Activists Call for Release of Trans Immigration Detainee Raped in Custody
BY Parker Marie Molloy
August 01 2014 5:13 PM ET
Activists have called for the release of a transgender woman in an Arizona immigration detention center after learning she was sexually assaulted by her cellmate late last month. The 23-year-old woman, who goes by the name Marichuy, has been held in the privately-run Eloy Detention Center for more then a year as she awaits a hearing regarding her immigration status.
According to a joint press release from the Arcoiris Liberation Team, Puente Movement, and Transgender Law Center, Immigration and Customs Enforcement officials have attempted to coerce Marichuy into signing a declaration claiming that her rape was actually consensual sex. The statement goes on to note that in the weeks leading up to Marichuy's assault, her would-be assailant bullied her, hurled lewd comments at her, and threatened to rape her. Marichuy reported this harassment to an on-duty officer, but was allegedly told to "deal with it." Weeks later, her cellmate followed through on his previous threats.
“ICE has shown that they are incapable of ensuring Marichuy’s protection from future assaults or retaliation for reporting the awful sexual abuse she has survived," Francisco Luna of the Arcoiris Liberation Team said in a statement. "We see no other solution than for ICE to immediately release her, where her community can take measures to ensure that her community can help her heal.”
Reuters reports that ICE officials have confirmed that Marichuy's rape was reported, at which point the on-duty officer alerted the "appropriate authorities."
In a statement to Reuters, an unidentified ICE official said "ICE has a strict zero tolerance policy for any kind of abusive or inappropriate behavior in its facilities, and takes any allegations of such mistreatment very seriously."
Earlier this year, National Center for Transgender Equality executive director Mara Keisling spoke with The Advocate regarding issues facing transgender immigration detainees. During the interview, Keisling was critical of ICE and the United States' current immigration policy.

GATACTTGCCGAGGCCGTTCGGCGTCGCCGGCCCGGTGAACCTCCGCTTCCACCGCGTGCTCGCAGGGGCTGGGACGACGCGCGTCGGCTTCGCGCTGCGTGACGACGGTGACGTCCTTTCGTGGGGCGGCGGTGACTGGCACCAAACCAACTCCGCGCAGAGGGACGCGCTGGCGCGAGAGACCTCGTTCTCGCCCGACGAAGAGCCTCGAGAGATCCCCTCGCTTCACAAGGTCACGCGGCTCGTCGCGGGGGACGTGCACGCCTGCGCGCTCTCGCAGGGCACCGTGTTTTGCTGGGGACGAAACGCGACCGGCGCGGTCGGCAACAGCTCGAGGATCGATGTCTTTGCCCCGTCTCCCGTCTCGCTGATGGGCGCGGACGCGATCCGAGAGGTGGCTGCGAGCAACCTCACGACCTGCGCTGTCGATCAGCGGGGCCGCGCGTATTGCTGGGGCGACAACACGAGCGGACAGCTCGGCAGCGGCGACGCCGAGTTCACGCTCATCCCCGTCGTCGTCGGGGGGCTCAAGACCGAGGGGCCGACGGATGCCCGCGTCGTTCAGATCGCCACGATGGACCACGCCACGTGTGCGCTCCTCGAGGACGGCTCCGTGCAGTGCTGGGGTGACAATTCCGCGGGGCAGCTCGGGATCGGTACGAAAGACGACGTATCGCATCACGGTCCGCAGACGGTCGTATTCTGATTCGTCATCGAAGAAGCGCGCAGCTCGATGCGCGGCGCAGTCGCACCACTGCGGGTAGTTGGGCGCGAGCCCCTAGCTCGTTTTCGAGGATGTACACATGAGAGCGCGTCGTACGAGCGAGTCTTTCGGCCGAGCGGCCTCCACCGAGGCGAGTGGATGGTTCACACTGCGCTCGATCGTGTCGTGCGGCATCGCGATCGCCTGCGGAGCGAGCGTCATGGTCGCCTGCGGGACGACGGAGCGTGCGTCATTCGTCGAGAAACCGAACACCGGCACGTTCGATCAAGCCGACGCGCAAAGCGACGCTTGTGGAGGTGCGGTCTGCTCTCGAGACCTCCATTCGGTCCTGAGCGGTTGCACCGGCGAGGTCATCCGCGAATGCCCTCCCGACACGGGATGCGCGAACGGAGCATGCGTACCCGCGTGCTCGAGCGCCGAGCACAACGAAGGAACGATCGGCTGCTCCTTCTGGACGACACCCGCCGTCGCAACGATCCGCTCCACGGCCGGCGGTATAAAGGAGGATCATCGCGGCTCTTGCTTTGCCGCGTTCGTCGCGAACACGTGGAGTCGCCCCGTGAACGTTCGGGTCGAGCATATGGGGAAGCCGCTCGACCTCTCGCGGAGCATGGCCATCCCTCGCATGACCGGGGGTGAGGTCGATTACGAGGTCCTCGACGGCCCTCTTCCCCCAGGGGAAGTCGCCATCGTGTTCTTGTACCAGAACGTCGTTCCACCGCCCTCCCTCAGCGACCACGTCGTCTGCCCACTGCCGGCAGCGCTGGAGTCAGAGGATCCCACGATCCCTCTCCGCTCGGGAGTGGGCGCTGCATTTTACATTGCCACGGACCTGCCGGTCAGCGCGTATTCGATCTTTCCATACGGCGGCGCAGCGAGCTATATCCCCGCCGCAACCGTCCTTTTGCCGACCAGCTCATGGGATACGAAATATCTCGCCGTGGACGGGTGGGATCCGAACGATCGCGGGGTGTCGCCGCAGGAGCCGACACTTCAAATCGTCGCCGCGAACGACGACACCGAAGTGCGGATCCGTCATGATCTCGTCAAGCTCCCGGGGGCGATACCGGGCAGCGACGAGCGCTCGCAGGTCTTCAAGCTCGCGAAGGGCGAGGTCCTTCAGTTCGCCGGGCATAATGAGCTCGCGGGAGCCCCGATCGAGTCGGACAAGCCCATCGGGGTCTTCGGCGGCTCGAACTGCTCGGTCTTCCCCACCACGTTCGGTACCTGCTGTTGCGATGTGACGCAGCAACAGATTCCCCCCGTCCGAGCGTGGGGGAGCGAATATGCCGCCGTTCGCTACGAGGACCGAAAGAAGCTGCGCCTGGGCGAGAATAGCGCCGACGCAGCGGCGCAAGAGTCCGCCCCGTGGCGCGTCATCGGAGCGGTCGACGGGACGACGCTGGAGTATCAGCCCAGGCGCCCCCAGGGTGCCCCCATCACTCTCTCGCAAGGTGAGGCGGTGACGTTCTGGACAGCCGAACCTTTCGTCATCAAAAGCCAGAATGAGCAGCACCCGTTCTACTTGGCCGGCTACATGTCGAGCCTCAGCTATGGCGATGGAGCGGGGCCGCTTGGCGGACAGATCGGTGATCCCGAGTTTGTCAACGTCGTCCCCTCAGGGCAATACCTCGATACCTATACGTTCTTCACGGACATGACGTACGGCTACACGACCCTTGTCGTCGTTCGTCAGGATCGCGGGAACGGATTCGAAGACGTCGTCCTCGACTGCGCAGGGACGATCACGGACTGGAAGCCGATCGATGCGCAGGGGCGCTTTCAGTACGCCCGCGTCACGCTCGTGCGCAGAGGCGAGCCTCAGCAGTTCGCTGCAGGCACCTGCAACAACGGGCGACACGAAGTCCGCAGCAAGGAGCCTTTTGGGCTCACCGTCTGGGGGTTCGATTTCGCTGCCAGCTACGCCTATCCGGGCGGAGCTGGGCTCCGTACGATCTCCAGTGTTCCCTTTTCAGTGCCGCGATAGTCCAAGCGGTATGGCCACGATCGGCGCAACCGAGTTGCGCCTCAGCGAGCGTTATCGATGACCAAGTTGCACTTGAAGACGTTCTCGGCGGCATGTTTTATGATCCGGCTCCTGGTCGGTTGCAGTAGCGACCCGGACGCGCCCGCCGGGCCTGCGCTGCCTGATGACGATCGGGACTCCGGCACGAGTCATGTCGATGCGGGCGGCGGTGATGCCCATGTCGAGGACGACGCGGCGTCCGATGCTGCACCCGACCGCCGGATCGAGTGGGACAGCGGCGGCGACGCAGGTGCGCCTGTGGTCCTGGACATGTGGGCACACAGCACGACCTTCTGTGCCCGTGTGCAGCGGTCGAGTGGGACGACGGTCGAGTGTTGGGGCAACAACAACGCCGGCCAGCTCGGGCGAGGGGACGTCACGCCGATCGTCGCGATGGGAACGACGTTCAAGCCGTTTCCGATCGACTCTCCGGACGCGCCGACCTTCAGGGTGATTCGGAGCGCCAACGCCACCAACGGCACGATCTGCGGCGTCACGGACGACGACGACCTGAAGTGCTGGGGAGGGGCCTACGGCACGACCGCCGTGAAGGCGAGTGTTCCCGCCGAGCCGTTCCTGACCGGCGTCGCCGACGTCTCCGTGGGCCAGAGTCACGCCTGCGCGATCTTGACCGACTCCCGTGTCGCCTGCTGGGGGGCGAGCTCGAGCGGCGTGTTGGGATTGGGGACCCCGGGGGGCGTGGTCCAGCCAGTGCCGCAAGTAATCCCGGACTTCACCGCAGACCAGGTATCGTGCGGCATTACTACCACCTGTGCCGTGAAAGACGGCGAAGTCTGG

"These are people who were persecuted, raped, or not allowed to work because they're trans," Keisling told The Advocate. "They come to the United States where they face discrimination and violence because they're trans, and because they're immigrants, obviously. Then they go into immigration detention where they face elevated risk of sexual assault. They're housed wrong because they're trans. ... This is very much a trans issue because it's the 'transness' of the people that are causing them to be abused throughout their lives — whether it's abuse they face in their home country, or the abuse they face in a detention facility."
Earlier in that interview, Keisling offered suggestions to ICE officials, saying, "There are so many alternatives to detention that could be used while waiting for asylum hearings, for deportation, for anything. There are alternatives like house arrest with ankle bracelets. Now, we're not in the business of recommending ankle bracelets, but if people are going to be put into situations where authorities don't want to protect them from frequent sexual assault, maybe ankle bracelets are the right way to go."
According to a November 2013 report from the Center for American Progress, LGBT detainees are 15 times as likely to be sexually assaulted than straight, cisgender (nontrans) detainees. As is the case with Marichuy, transgender women are frequently housed with men, dramatically increasing the likelihood of assault.
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